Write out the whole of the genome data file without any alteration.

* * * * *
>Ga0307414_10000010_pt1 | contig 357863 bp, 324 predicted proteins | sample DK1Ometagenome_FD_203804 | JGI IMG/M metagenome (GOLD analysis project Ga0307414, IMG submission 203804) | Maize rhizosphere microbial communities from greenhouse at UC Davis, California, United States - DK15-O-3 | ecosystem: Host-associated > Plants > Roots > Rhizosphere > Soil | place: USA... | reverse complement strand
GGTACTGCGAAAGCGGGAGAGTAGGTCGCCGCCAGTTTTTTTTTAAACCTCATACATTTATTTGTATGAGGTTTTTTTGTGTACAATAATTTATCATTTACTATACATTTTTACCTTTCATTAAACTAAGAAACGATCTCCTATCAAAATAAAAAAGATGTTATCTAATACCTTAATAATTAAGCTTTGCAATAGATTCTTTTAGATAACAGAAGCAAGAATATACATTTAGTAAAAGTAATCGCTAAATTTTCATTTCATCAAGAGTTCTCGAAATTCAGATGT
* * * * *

>Ga0307414_10000010_pt1 | contig 357863 bp, 324 predicted proteins | sample DK1Ometagenome_FD_203804 | JGI IMG/M metagenome (GOLD analysis project Ga0307414, IMG submission 203804) | Maize rhizosphere microbial communities from greenhouse at UC Davis, California, United States - DK15-O-3 | ecosystem: Host-associated > Plants > Roots > Rhizosphere > Soil | place: USA... | reverse complement strand
GGTACTGCGAAAGCGGGAGAGTAGGTCGCCGCCAGTTTTTTTTTAAACCTCATACATTTATTTGTATGAGGTTTTTTTGTGTACAATAATTTATCATTTACTATACATTTTTACCTTTCATTAAACTAAGAAACGATCTCCTATCAAAATAAAAAAGATGTTATCTAATACCTTAATAATTAAGCTTTGCAATAGATTCTTTTAGATAACAGAAGCAAGAATATACATTTAGTAAAAGTAATCGCTAAATTTTCATTTCATCAAGAGTTCTCGAAATTCAGATGT